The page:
It is characteristic that at the high point of his career, on the brink of an achievement that has grabbed the attention of football worldwide, he was flying back from visiting his mother in Rome.
“Prima la mamma, poi la Premier” — mum first, then the league — were the headlines in Italy yesterday, where Ranieri’s every little joke and gesture have been noted down and savoured since the turn of the year.
The story of his little bell — dilly ding, dilly dong — has done the rounds of TV shows and news reports.
At Cagliari, the club where he made his name by taking them from the third tier to the top flight in two seasons, they have been celebrating for weeks.
Pride of place on Cagliari’s Facebook page goes to a message from their former manager — “yours is the first result I look for” — wishing them all the best in the battle for promotion. With three matches to go, Cagliari just need a win.
Italians, of course, always love an Italian who succeeds abroad. It’s part of their DNA.
But they are especially loving the fact that a man who had his share of failure has turned the table on his critics in the “home of football”. And like the rest of us, they love it even more that a modest man should finally enjoy real success with a modest club, and with a group of largely unknown players.
Some caustic critics have claimed that Ranieri has a lot to be modest about, notably the disastrous spell in charge of Greece which preceded his appointment at Leicester.
But while he may ‘only’ have won two cups in the 25 years since he left Cagliari for Napoli, not many managers have taken clubs to a top-four finish in four countries — Italy, Spain, France, and England — and finished as runner-up in three.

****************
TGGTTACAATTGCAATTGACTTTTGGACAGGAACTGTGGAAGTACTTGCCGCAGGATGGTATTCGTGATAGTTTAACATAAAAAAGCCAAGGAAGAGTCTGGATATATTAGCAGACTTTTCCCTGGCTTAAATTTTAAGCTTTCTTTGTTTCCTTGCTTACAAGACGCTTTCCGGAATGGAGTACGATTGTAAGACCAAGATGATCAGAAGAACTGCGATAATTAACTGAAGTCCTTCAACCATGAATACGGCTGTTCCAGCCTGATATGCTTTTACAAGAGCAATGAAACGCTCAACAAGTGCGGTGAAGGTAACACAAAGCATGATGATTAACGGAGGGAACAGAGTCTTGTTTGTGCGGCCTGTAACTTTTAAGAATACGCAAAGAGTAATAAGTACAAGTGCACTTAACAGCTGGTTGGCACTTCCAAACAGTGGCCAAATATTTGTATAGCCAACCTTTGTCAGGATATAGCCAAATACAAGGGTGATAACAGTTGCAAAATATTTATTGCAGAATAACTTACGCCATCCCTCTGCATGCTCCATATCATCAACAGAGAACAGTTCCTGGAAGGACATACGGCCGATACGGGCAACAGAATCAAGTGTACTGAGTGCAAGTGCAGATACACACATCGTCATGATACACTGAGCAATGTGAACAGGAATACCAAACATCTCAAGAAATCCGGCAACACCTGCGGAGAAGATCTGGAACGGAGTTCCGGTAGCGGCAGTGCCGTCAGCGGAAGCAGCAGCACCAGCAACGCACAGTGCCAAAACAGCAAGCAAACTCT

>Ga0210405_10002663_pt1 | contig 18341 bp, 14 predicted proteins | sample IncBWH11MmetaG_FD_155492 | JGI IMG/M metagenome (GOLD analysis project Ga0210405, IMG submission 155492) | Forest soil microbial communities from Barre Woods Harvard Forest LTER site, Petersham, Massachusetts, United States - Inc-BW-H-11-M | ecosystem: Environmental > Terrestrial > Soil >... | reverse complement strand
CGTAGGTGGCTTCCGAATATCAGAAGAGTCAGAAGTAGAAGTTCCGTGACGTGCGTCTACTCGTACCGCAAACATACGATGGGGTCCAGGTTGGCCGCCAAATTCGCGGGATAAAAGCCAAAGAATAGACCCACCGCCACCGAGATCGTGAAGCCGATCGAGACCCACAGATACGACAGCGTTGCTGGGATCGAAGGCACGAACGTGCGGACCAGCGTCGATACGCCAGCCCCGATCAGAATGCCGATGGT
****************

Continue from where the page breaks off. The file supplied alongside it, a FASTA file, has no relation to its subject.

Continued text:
When you consider that two of Ranieri’s second places were behind Arsene Wenger’s ‘Invincibles’ and José Mourinho’s treble-winning Inter Milan, his role as fall guy comes into perspective.
There were hard knockbacks as well. He lasted barely six months at Atletico Madrid, and his second spell at Valencia went horribly wrong, when he tried to do too much too quickly, and the Italians he signed proved unable to adapt.
But in his first spell at the club, and then at Chelsea, Ranieri built the foundations for sides that went on to great things.
He took over at Valencia when they were 17th in La Liga and transformed them. He disposed of underperforming stars — Romario was the biggest name — and developed outstanding young players, among them Claudio Lopez and Gaizka Mendieta.
Ranieri changed everything from the training regime to players’ meal arrangements and diet, and Valencia went on to reach the Champions League final two years running under his successor, Hector Cuper.
At Chelsea, Ranieri took the club through a critical transition, before the arrival of Roman Abramovich and a record-breaking spending spree, in which the manager was basically presented with a set of star players and told to get on with it.
His real achievement was qualifying for the Champions League before all that money arrived, when the club was in serious danger of going bankrupt.
It is fair to say that his success at Leicester was totally unexpected — by him, as well as everyone else.
It is also fair to say that Ranieri has learned from experience. He did not impose new systems or new tactics, he built on what was there.
Giorgio Pellizzaro, for years Claudio’s right-hand man and goalkeeper coach, but who had to withdraw from a job with Leicester for family reasons, says: “In my two weeks there we had realised the quality of some of the players, but the idea that we could climb so high was unimaginable.”
The family spirit Ranieri has cultivated and built on at the club is not coincidental.
He was the same as a player, according to his teammates from Catanzaro, the small-town club in Calabria where he spent most of his career.
They still keep in touch, almost 40 years later; not only the players, but the families as well, with regular reunions at Claudio’s home in Tuscany.
“The secret was the wives”, says Giorgio. “They were all friends back then and they remain friends to this day. There has never been the slightest shadow of jealousy or envy among us.”
They were a team of workers, who played for each other. And that has been the core of Ranieri’s approach ever since, even though he has also worked with stars.
“Destiny is giving Claudio what he deserves,” says Fausto Silipo, who played alongside him in the Catanzaro defence.
“He’s a great coach, and also a man. A man with a capital M, always ready to help anyone.”